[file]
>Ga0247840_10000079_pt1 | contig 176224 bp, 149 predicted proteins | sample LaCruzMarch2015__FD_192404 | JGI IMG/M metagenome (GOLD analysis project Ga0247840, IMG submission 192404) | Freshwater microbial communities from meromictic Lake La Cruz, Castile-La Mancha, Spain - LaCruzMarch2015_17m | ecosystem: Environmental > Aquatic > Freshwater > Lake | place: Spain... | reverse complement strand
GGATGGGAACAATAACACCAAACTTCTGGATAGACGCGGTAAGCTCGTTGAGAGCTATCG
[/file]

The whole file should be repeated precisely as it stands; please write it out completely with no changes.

>Ga0247840_10000079_pt1 | contig 176224 bp, 149 predicted proteins | sample LaCruzMarch2015__FD_192404 | JGI IMG/M metagenome (GOLD analysis project Ga0247840, IMG submission 192404) | Freshwater microbial communities from meromictic Lake La Cruz, Castile-La Mancha, Spain - LaCruzMarch2015_17m | ecosystem: Environmental > Aquatic > Freshwater > Lake | place: Spain... | reverse complement strand
GGATGGGAACAATAACACCAAACTTCTGGATAGACGCGGTAAGCTCGTTGAGAGCTATCG